# Hall Conductivity and Rotational Invariance

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• thatboi
thatboi
I am reading up on QHE from: https://www.damtp.cam.ac.uk/user/tong/qhe/five.pdf
and am confused about the comment: "The action (5.5) has no Hall conductivity because this is ruled out in d = 3+1 dimensions on rotational grounds." Can someone explain why this is the case? My only guess is that the action in (5.5) contains no linear terms, whereas if we look at the general case in IQHE where have an electric and magnetic field, the Hamiltonian would contain terms linear in the magnetic field and electric field. But I cannot understand why this would necessarily rule out the IQHE?

Ok, I think the easiest way to see this is to rewrite (5.5) using the Maxwell tensor ##F_{\mu\nu}^{2} = 2(\partial_{\mu}A_{\nu})^2-2(\partial_{\mu}A_{\mu})^{2}##. Then we note that taking the functional derivative of the Maxwell action with respect to any specific ##A_{\mu}## necessarily evaluates to ##0## so there is no Hall Conductivity.

## What is Hall conductivity?

Hall conductivity is a measure of the induced transverse current in a material when it is subjected to an external magnetic field. It quantifies the Hall effect, where a voltage difference is generated perpendicular to both the current flow and the magnetic field.

## How is rotational invariance related to Hall conductivity?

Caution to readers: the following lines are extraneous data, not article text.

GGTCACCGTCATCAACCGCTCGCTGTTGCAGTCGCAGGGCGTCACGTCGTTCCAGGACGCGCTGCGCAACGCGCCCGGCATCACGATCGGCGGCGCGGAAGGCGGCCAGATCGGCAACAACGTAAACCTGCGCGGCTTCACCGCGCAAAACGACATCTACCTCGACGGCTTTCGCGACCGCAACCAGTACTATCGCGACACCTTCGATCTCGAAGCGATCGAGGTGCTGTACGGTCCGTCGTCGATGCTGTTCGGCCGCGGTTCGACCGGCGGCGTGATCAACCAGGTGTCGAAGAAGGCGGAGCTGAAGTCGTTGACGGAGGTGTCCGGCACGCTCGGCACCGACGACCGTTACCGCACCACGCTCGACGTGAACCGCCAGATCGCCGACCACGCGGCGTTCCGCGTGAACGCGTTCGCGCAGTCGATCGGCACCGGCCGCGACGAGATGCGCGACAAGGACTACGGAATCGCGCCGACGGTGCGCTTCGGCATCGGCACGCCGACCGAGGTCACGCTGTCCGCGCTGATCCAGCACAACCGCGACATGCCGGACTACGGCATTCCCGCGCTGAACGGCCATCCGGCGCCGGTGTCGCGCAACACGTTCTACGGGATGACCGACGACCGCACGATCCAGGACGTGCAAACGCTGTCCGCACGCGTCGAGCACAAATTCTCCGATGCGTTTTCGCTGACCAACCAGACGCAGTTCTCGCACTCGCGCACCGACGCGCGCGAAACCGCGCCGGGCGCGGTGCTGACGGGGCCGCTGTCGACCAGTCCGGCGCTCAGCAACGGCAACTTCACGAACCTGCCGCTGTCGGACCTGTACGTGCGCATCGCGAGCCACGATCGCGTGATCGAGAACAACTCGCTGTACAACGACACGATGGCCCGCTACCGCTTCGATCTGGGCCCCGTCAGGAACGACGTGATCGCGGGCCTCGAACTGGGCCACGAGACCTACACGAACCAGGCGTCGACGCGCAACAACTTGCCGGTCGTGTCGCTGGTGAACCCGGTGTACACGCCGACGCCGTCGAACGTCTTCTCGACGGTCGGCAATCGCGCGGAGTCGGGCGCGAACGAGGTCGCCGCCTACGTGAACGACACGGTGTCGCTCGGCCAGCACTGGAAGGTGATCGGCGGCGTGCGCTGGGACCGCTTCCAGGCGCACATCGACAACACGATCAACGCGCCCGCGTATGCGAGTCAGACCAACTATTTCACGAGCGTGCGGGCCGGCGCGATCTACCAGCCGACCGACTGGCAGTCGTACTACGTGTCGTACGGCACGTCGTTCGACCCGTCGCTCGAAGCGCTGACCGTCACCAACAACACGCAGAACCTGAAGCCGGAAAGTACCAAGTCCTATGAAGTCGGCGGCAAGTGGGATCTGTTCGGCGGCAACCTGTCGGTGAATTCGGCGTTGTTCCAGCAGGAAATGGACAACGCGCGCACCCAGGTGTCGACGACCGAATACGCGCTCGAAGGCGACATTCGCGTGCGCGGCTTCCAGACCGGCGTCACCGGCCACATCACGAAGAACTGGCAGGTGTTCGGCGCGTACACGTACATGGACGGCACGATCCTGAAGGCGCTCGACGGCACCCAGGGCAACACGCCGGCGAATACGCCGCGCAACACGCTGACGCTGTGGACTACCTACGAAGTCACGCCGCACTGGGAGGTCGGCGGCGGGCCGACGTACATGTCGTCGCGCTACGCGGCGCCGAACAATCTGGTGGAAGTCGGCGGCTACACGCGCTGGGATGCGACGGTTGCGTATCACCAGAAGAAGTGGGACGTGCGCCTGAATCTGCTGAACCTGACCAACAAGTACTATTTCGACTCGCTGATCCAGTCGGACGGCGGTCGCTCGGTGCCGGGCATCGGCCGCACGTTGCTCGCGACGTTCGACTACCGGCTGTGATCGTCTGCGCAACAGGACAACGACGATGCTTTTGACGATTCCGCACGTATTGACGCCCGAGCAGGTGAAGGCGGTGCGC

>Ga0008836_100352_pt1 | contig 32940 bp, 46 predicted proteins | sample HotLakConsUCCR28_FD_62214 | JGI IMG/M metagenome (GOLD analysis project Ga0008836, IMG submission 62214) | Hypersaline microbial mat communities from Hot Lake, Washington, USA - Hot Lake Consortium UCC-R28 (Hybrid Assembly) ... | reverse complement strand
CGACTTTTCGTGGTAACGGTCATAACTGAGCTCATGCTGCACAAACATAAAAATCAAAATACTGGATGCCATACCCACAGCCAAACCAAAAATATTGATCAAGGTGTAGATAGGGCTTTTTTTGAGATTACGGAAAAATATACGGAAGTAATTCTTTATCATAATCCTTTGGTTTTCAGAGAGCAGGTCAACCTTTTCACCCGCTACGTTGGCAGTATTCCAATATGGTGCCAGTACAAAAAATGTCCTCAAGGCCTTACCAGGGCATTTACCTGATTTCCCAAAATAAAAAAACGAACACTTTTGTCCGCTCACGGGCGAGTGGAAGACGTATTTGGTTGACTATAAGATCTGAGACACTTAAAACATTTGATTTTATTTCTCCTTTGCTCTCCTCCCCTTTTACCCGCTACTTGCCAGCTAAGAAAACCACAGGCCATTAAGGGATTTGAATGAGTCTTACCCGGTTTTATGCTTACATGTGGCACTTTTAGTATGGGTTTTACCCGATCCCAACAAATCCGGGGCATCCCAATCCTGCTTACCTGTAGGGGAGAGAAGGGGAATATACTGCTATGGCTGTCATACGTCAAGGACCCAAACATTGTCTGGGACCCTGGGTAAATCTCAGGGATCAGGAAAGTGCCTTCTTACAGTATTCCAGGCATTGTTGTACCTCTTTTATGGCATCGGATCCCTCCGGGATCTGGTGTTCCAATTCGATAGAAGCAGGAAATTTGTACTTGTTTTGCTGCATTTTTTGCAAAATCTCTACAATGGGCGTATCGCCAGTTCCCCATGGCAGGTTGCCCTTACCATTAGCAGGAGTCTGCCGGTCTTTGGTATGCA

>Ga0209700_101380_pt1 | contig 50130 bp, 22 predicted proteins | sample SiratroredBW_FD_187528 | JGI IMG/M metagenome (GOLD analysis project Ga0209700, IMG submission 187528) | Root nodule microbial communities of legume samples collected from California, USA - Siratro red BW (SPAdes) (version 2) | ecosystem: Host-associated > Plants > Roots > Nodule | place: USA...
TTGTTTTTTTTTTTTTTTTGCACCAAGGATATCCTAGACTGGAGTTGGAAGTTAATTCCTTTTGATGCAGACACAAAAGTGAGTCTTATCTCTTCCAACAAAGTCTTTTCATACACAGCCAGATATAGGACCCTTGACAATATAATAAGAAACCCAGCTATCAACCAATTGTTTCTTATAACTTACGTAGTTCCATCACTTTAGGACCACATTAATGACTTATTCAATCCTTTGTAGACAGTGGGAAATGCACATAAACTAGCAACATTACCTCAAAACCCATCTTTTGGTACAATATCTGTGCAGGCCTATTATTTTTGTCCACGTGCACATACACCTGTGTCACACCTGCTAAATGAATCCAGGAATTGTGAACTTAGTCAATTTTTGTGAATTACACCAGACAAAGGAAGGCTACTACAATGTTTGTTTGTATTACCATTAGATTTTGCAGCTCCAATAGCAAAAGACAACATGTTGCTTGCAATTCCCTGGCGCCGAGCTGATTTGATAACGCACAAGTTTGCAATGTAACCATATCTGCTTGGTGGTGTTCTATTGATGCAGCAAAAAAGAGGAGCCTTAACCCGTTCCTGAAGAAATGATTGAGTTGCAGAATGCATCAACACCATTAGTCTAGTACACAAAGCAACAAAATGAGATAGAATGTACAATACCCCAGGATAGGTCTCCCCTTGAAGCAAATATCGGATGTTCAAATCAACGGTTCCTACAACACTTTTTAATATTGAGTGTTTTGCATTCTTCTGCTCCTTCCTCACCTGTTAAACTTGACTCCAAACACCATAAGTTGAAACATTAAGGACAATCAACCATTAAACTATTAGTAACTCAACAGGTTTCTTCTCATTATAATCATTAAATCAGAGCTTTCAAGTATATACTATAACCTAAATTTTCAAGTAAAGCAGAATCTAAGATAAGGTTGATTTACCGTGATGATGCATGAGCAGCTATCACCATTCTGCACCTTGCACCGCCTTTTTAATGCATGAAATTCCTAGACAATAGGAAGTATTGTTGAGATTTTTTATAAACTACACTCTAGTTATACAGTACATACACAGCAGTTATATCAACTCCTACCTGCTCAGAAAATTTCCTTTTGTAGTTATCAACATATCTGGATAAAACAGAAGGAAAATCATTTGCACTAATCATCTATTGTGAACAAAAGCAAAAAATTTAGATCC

Rotational invariance refers to the property of a system where its physical laws remain unchanged under rotations. In the context of Hall conductivity, this implies that the Hall response should be the same regardless of the orientation of the material, provided the magnetic field and current directions are appropriately adjusted.

## Why is rotational invariance important in studying Hall conductivity?

Rotational invariance is important because it simplifies the theoretical analysis and ensures that the derived properties of Hall conductivity are intrinsic to the material and not dependent on its orientation. This invariance helps in making universal predictions about the Hall effect in different materials.

## Can Hall conductivity be anisotropic?

Yes, Hall conductivity can be anisotropic in materials that lack rotational symmetry, such as those with a crystalline structure that has different properties along different axes. In such cases, the Hall conductivity may vary depending on the direction of the applied magnetic field and current.

## How do researchers test for rotational invariance in Hall conductivity experiments?

Researchers test for rotational invariance by conducting experiments where they measure Hall conductivity while systematically rotating the sample or changing the orientation of the applied magnetic field and current. Consistent results across different orientations indicate rotational invariance.

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